The Office of the United States Trade Representative (USTR) just released a draft of the Anti-Counterfeiting Trade Agreement (ACTA). After spending several years at the U.S. Patent & Trademark Office, advising USTR on the copyright-related provisions of many proposed and enacted trade agreements, my review of the draft ACTA text confirms, (as well as any draft can), that ACTA is precisely what USTR has said consistently during both the Bush and Obama Administrations: ACTA is an efficiency-enhancing effort that can be executed as an Executive Agreement because it will require no change--repeat, no change--in existing U.S. law.
Indeed, this is why I rarely write about, blog about, or closely follow the ACTA negotiations. ACTA is an important efficiency-enhancing effort intended to facilitate international trade. But--by definition--it will not address any of the most important unresolved questions about how to reconcile the benefits of enforceable copyrights and the benefits of the Internet.
To the contrary, in the ACTA negotiations, developed nations that have already joined and implemented all of the major multilateral IPR-related international treaties--like the Agreement on Trade Related Aspects of Intellectual Property Rights ("TRIPS"), the Berne Convention, and the WIPO Copyright Treaty--are trying to see whether they can agree on what an good implementation of these already-ratified, already-implemented treaties should require.
While such an agreement could further trade among developed nations, it would be even more beneficial to developing and least-developed nations. Most developed nations, including the U.S., already require their preferred trading partners to fully implement the leading international IPR treaties, but each such developed nation now has differing ideas what an "good" implementation of these treaties requires. As a result, any country that wants to increase trade with developed nations in the Americas, Europe, and Asian must now separately negotiate with many nations about the efficacy of its implementation of existing IPR treaties, and it may have to revise its IPR laws repeatedly.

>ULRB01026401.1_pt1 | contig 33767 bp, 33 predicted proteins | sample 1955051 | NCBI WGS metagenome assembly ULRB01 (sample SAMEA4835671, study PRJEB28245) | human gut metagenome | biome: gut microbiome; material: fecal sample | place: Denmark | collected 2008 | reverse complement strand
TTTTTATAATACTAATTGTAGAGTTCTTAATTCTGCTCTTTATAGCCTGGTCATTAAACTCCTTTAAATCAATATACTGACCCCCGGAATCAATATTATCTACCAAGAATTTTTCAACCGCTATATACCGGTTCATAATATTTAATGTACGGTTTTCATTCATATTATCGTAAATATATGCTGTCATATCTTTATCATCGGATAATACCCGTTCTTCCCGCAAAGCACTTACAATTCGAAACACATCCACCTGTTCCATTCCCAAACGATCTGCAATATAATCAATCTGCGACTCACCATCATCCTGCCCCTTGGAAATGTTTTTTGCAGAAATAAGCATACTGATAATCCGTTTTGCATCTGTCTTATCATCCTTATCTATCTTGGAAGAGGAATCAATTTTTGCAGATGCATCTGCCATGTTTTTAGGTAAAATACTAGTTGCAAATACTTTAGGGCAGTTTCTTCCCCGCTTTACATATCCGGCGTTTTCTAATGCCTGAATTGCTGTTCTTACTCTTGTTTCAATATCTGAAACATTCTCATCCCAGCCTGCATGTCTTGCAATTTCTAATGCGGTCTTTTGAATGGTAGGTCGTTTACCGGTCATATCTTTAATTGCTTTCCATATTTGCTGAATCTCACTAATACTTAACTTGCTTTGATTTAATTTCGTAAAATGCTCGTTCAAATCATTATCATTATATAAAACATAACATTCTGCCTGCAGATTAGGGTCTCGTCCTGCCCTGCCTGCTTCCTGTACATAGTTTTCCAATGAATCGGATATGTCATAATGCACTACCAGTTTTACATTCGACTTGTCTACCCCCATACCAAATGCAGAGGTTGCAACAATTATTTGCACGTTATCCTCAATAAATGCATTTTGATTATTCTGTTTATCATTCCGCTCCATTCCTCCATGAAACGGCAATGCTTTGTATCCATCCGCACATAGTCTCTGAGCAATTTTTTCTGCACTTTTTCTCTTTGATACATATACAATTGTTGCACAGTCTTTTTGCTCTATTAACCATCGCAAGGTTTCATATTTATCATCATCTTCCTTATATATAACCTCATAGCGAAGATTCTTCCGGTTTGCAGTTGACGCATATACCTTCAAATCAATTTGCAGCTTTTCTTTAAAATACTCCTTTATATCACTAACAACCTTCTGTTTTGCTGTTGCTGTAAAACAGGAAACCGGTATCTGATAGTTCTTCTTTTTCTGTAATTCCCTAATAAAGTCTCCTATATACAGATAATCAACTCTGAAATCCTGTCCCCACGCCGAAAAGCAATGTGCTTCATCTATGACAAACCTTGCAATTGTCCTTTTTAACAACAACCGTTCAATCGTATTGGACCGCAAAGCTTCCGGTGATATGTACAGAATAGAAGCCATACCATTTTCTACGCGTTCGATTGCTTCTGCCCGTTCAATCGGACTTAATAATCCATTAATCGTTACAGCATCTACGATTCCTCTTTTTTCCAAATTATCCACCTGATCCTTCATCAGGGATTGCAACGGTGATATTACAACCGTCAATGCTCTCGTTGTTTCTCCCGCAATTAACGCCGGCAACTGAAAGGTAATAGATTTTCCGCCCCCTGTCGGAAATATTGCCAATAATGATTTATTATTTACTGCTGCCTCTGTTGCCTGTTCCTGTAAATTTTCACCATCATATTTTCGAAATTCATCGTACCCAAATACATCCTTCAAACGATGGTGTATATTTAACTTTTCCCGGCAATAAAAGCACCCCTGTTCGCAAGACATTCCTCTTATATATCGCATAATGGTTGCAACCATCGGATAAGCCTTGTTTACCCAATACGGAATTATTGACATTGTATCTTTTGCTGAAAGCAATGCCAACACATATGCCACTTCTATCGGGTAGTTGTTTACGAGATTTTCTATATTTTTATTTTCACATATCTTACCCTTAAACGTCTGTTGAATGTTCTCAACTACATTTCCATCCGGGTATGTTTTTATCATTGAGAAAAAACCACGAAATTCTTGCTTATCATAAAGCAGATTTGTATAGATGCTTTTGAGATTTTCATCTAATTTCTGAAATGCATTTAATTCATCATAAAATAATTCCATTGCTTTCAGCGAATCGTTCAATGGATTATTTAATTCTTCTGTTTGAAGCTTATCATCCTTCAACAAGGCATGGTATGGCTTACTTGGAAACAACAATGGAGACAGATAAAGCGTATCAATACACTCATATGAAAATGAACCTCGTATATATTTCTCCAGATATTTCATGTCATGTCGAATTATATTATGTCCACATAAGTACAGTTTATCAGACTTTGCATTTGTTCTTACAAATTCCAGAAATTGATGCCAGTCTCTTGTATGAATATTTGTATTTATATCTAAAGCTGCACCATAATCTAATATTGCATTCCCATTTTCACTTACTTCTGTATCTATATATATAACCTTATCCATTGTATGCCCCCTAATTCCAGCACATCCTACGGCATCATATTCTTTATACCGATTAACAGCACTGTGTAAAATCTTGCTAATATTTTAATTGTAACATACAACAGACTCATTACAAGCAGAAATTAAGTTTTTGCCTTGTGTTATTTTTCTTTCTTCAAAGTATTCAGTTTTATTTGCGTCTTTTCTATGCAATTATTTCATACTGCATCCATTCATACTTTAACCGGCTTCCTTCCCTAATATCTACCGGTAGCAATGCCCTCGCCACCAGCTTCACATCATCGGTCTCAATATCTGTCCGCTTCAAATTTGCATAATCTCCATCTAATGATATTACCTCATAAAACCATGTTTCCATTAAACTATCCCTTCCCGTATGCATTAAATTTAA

ACTA seeks to reduce or eliminate the resulting delay and duplication of effort. In effect, ACTA seeks to answer the following question: Given that many developed nations already require their preferred trading partners to complete a "good" implementation of the existing IPR treaties, shouldn't they try to reach as least broad agreement on what a "good" implementation of existing IPR treaties requires? If so, then any nation interested in updating its IPR laws in order to better protect its own creators and improve its trade relations could know what to do in order to facilitate trade with many of the world's most attractive trading partners. Consequently, developed nations that already incorporate support for IPR protections into their international-trade strategies could promote trade, reduce waste, avoid petty disputes, and better promote improved IPR protections if they could agree on what a really good implementation of the existing international IPR treaties should require. This is, perhaps, the critical benefit that ACTA seeks to achieve.
This is why the structure and the text of ACTA so closely resemble the structure and text of the IPR Chapter of many existing bilateral and multilateral U.S. Free Trade Agreements ("FTA")--none of which required the U.S. to amend its existing IPR laws. Those similarities are no coincidence. In effect, ACTA attempts to reach at least a general consensus on what the IPR chapters that many developed nations already incorporate into their trade agreements ought to contain.